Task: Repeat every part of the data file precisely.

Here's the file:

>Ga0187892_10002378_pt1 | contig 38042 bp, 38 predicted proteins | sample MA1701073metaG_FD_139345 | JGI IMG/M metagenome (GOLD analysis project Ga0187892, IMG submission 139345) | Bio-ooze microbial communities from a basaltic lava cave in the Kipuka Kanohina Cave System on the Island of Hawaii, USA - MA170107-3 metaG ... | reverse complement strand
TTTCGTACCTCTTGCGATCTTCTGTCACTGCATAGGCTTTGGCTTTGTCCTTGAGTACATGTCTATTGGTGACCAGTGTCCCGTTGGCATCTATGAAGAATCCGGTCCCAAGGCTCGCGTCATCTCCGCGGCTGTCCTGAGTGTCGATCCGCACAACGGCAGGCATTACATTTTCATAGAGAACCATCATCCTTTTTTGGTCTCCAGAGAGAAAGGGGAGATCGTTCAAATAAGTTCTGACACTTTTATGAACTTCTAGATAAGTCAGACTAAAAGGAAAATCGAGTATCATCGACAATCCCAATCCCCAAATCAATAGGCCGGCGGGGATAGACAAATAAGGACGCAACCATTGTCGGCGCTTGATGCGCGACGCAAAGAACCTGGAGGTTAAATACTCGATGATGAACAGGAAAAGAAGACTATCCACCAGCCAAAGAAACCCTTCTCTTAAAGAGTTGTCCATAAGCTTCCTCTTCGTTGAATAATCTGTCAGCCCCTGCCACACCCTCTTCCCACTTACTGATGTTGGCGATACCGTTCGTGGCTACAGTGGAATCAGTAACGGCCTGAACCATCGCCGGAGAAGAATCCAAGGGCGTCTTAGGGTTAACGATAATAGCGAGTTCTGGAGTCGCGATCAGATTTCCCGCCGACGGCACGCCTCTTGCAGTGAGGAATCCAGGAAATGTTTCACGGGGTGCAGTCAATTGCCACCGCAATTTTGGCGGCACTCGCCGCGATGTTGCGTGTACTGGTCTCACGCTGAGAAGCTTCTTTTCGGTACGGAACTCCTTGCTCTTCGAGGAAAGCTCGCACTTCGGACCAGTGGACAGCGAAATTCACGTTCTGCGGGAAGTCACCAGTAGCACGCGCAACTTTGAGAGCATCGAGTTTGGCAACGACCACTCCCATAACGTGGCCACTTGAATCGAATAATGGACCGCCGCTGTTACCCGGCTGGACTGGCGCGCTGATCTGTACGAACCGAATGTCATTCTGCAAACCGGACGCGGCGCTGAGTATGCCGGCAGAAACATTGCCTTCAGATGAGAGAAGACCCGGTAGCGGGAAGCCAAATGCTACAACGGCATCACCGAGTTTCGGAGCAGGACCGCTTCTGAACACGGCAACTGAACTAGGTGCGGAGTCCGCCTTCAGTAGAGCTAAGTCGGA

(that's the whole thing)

>Ga0187892_10002378_pt1 | contig 38042 bp, 38 predicted proteins | sample MA1701073metaG_FD_139345 | JGI IMG/M metagenome (GOLD analysis project Ga0187892, IMG submission 139345) | Bio-ooze microbial communities from a basaltic lava cave in the Kipuka Kanohina Cave System on the Island of Hawaii, USA - MA170107-3 metaG ... | reverse complement strand
TTTCGTACCTCTTGCGATCTTCTGTCACTGCATAGGCTTTGGCTTTGTCCTTGAGTACATGTCTATTGGTGACCAGTGTCCCGTTGGCATCTATGAAGAATCCGGTCCCAAGGCTCGCGTCATCTCCGCGGCTGTCCTGAGTGTCGATCCGCACAACGGCAGGCATTACATTTTCATAGAGAACCATCATCCTTTTTTGGTCTCCAGAGAGAAAGGGGAGATCGTTCAAATAAGTTCTGACACTTTTATGAACTTCTAGATAAGTCAGACTAAAAGGAAAATCGAGTATCATCGACAATCCCAATCCCCAAATCAATAGGCCGGCGGGGATAGACAAATAAGGACGCAACCATTGTCGGCGCTTGATGCGCGACGCAAAGAACCTGGAGGTTAAATACTCGATGATGAACAGGAAAAGAAGACTATCCACCAGCCAAAGAAACCCTTCTCTTAAAGAGTTGTCCATAAGCTTCCTCTTCGTTGAATAATCTGTCAGCCCCTGCCACACCCTCTTCCCACTTACTGATGTTGGCGATACCGTTCGTGGCTACAGTGGAATCAGTAACGGCCTGAACCATCGCCGGAGAAGAATCCAAGGGCGTCTTAGGGTTAACGATAATAGCGAGTTCTGGAGTCGCGATCAGATTTCCCGCCGACGGCACGCCTCTTGCAGTGAGGAATCCAGGAAATGTTTCACGGGGTGCAGTCAATTGCCACCGCAATTTTGGCGGCACTCGCCGCGATGTTGCGTGTACTGGTCTCACGCTGAGAAGCTTCTTTTCGGTACGGAACTCCTTGCTCTTCGAGGAAAGCTCGCACTTCGGACCAGTGGACAGCGAAATTCACGTTCTGCGGGAAGTCACCAGTAGCACGCGCAACTTTGAGAGCATCGAGTTTGGCAACGACCACTCCCATAACGTGGCCACTTGAATCGAATAATGGACCGCCGCTGTTACCCGGCTGGACTGGCGCGCTGATCTGTACGAACCGAATGTCATTCTGCAAACCGGACGCGGCGCTGAGTATGCCGGCAGAAACATTGCCTTCAGATGAGAGAAGACCCGGTAGCGGGAAGCCAAATGCTACAACGGCATCACCGAGTTTCGGAGCAGGACCGCTTCTGAACACGGCAACTGAACTAGGTGCGGAGTCCGCCTTCAGTAGAGCTAAGTCGGA